I also contacted one of our customers who has already applied and received approval for her Etsy shop, and asked her to share experience. Jen runs Peppersprouts, a line of home decor and accessories. She has an Etsy shop in addition to selling on her own site as well as to wholesale buyers.

Jen wishes Etsy had waited until next year to roll out the new policy saying “It’s rather frustrating to have to jump through hoops while I am busy getting ready for the holiday rush and shopping season.” And although Etsy says they keep all manufacturer and process information private, she still finds it “a little unnerving to have to share with a site who my suppliers are, not knowing where that information is stored.”

It took just a few days to get approved, but the application process did take a full afternoon: “I had to answer questions about my business and about my manufacturing partners. Like have I been there in person, what certifications if any they have, and why I chose to work with them. I also had to provide a detailed process break down of one of my products and provide photos showing each step of the production process and how and what part I play in it.”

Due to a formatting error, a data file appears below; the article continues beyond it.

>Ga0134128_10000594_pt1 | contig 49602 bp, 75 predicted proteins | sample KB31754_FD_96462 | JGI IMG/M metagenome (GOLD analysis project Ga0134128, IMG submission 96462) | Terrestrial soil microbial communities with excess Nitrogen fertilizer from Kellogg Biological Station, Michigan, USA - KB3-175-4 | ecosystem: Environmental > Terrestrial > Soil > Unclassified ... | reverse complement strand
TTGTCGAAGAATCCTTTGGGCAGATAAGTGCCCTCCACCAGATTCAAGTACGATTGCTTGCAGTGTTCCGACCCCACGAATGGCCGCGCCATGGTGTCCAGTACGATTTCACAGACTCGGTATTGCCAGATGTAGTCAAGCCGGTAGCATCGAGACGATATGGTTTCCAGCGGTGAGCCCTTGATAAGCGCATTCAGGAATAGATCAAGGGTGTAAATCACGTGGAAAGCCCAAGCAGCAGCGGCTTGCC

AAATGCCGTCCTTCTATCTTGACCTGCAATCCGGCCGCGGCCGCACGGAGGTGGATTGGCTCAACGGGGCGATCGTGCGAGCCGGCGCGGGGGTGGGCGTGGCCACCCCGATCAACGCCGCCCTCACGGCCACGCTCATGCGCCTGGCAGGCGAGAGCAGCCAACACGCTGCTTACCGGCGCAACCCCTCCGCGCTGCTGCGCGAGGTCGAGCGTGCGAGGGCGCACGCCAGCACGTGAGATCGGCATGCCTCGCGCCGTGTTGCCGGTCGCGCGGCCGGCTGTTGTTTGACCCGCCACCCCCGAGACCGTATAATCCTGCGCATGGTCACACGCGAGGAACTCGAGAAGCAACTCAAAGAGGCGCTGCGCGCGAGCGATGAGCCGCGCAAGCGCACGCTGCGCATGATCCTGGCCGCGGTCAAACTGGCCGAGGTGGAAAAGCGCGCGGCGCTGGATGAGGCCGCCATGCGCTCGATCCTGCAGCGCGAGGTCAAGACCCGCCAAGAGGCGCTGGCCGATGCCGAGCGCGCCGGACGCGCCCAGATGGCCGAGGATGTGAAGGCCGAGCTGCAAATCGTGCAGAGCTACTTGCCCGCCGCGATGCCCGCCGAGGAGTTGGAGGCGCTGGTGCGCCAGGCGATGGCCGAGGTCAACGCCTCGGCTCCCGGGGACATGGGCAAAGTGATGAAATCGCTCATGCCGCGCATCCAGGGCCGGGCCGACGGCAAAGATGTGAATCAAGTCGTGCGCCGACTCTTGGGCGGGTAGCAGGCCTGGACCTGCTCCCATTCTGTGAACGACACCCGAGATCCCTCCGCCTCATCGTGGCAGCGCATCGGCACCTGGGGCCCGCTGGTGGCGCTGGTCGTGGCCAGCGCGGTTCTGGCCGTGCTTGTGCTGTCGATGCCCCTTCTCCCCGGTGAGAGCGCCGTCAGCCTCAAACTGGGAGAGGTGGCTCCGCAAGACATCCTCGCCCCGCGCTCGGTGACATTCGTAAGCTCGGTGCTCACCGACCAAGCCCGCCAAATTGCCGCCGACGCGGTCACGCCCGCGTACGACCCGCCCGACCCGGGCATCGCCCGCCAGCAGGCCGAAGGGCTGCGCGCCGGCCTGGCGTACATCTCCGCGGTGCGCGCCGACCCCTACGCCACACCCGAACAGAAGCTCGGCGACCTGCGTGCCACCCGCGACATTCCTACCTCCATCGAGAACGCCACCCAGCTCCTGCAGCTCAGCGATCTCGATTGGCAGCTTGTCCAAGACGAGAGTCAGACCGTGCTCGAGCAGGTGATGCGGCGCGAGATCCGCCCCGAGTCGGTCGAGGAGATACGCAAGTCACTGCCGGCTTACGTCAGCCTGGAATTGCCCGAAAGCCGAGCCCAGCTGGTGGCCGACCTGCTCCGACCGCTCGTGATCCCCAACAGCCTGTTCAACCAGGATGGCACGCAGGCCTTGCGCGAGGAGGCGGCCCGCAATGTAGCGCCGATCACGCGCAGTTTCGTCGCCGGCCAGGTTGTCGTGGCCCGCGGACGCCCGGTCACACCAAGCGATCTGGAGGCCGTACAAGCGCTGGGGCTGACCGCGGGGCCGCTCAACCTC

For more information on Etsy’s review process and how to apply for approval, visit Etsy’s page on Working with Manufacturers.

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4 Responses to “What Etsy’s New Policy Means for Ponoko Customers”

  1. Andrea Says:

    Thanks Ponoko, this is very helpful.

    I’ve been selling earrings and brooches (made from acrylic and bamboo, laser cut by Ponoko) on Etsy for about a year and my sales have been utterly dismal, contrasted by great sales through my brick-and-mortar stockists and at my market stall.

    This policy change is enough for me to call it quits with Etsy. It’s just not worth investing the time to apply and it’s a little irksome that if I were to buy some beads made in China and use them to make earrings, I wouldn’t be required to reveal anything about the manufacturing process of those beads. (And those beads might be made by a child in a sweat shop and causing terrible pollution – how would you ever know?)

  2. chris bril Says:

    There is so much crap on ETSY – especially all the jewellery sourced from Ali Express and Thailand that it seems laughable that they police crafted goods that use current technology.

  3. Adele Says:

    Useful information, but what is the integrity team “pouring” over our stuff and do we have to include that on the form?

  4. 2GRAYS Says:

    Etsy is a bad joke. Now they want us to give them confidential and trade secret info, such as manufactures and suppliers list, as well as production procedures? Then why don’t they give us their confidential info, such as server code, in return?

    “Starting in 2014, we’ll be reaching out to sellers and encouraging them to apply” – starting in 2014 I will be seriously considering not working with Etsy anymore.

    Sure there is a good reason why 3D printing does not need an approval! Because good 3D printers, such as Objet, cost freaking $250,000. Who of the Etsy sellers can afford to buy equipment like that??? I can’t :)